By Carol S. Pearson
Have you ever wished you had the equivalent of a map, handbook, or GPS that would help you know what to do and where to go to be happy? Or, have you ever felt envious of those who always seemed to know what decision to make to enhance their personal fulfillment? And, have you ever fallen in love with a person, a place, a home, a field of study, a potential new job, a cause, a spiritual path, or even a product of some sort and then felt horribly disappointed when you faced its reality? I know I have.
The Call of Eros
The ancient Greeks and Romans imagined there was a god outfitted with bows and arrows. The Greeks called him Eros, and the Romans Cupid. If this god shot you with his arrow, you would then experience a fierce desire for a specific romantic partner. The power of this is captured in F. Scott Fitzgerald’s The Great Gatsby, when Gatsby approaches Daisy, desiring to kiss her.
His heart beat faster and faster as Daisy’s white face came up to his own. He knew that when he kissed this girl, and forever wed his unutterable visions to her perishable breath, his mind would never romp again like the mind of God. So he waited, listening for a moment longer to the tuning fork that had been struck upon a star. Then he kissed her.
The Greeks also used the term eros (obviously named for this god) more generally to refer to the impulse that calls people to experience elements of a life that will satisfy their souls. For Gatsby, this erotic call was connected not only to a particular woman, but also to the lifestyle of the very rich. Yet, in both he ended up disappointed, in part because he attached his erotic yearning to a shallow woman and a materialistic American dream that could not actually fulfill him.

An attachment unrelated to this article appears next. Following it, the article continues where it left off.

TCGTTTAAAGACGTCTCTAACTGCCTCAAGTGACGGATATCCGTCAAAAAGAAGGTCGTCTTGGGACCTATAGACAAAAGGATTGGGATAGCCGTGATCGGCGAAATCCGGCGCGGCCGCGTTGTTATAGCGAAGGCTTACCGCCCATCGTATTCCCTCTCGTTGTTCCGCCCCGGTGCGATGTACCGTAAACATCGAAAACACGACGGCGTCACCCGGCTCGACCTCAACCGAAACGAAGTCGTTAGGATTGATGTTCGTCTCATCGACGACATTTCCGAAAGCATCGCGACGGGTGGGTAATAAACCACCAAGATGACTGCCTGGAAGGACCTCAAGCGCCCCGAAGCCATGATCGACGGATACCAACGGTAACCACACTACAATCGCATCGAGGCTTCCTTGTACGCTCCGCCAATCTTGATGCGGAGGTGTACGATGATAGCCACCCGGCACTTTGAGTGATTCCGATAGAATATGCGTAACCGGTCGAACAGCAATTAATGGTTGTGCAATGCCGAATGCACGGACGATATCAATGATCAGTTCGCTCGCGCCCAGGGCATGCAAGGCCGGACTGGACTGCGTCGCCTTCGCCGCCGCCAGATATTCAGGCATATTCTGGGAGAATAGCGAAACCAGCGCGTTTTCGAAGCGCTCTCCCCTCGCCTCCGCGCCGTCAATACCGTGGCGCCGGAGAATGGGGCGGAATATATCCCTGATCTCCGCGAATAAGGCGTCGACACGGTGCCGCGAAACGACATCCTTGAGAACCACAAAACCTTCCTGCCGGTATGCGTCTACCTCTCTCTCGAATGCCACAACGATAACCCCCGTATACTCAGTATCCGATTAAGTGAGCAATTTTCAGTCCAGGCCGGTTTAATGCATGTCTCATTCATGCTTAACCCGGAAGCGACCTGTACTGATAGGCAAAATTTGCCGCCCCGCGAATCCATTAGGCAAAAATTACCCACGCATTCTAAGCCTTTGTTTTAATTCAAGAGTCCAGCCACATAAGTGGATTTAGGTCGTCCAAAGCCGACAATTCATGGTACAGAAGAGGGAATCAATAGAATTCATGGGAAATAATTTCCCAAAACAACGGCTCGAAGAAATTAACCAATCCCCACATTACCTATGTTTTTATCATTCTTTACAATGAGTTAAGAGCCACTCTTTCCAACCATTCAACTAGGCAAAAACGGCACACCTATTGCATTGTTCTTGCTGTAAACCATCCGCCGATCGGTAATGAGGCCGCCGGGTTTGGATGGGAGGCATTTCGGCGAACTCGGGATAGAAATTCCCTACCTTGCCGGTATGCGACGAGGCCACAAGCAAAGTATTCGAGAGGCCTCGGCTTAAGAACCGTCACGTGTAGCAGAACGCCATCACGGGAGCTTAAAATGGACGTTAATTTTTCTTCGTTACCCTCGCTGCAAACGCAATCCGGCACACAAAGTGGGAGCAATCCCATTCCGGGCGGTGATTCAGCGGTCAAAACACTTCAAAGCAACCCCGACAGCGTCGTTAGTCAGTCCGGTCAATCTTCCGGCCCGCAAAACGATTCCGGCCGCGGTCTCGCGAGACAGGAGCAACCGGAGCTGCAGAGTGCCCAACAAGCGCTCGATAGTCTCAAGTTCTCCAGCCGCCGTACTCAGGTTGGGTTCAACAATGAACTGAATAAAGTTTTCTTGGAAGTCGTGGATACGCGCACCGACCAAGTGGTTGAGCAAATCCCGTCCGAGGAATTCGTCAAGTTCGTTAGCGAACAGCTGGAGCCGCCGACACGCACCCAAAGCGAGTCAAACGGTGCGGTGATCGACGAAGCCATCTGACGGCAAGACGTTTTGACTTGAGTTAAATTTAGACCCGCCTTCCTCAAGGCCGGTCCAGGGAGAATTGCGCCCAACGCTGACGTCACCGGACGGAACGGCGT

Too often in our world today the term “erotic” is connected more with porn than with achieving the deeper fulfillment evoked in such poetic lines. Yet, the disconnect from our soul’s calling is a major cause of the epidemics of dissatisfaction, stress, addiction, and even suicide in our society, as well as a pervasive inner sense of lack. And, like Gatsby, too many of us hook our yearnings into available societal success “shoulds” that leave us feeling even more empty than before. As mythologist Joseph Campbell warned, many climb the ladder of success only to find it is leaning against the wrong wall.
Operating Your Erotic GPS
The antidote to modern ills begins with recognizing that eros is, potentially at least, our soul’s GPS system. However, psychological capacities, like technological gadgets, require a learning curve to utilize them well. The call of eros generally begins with a sense of feeling of emptiness and a desire for something as yet unknown. This results in dissatisfaction and impatience, which make it easy for us to latch the yearning onto an undeserving object, as Gatsby did, or one that is just not right for us. Or, if we hold out, we may come across some person or opportunity that provokes in us a powerful, visceral response, resonating as “Yes, this is right!”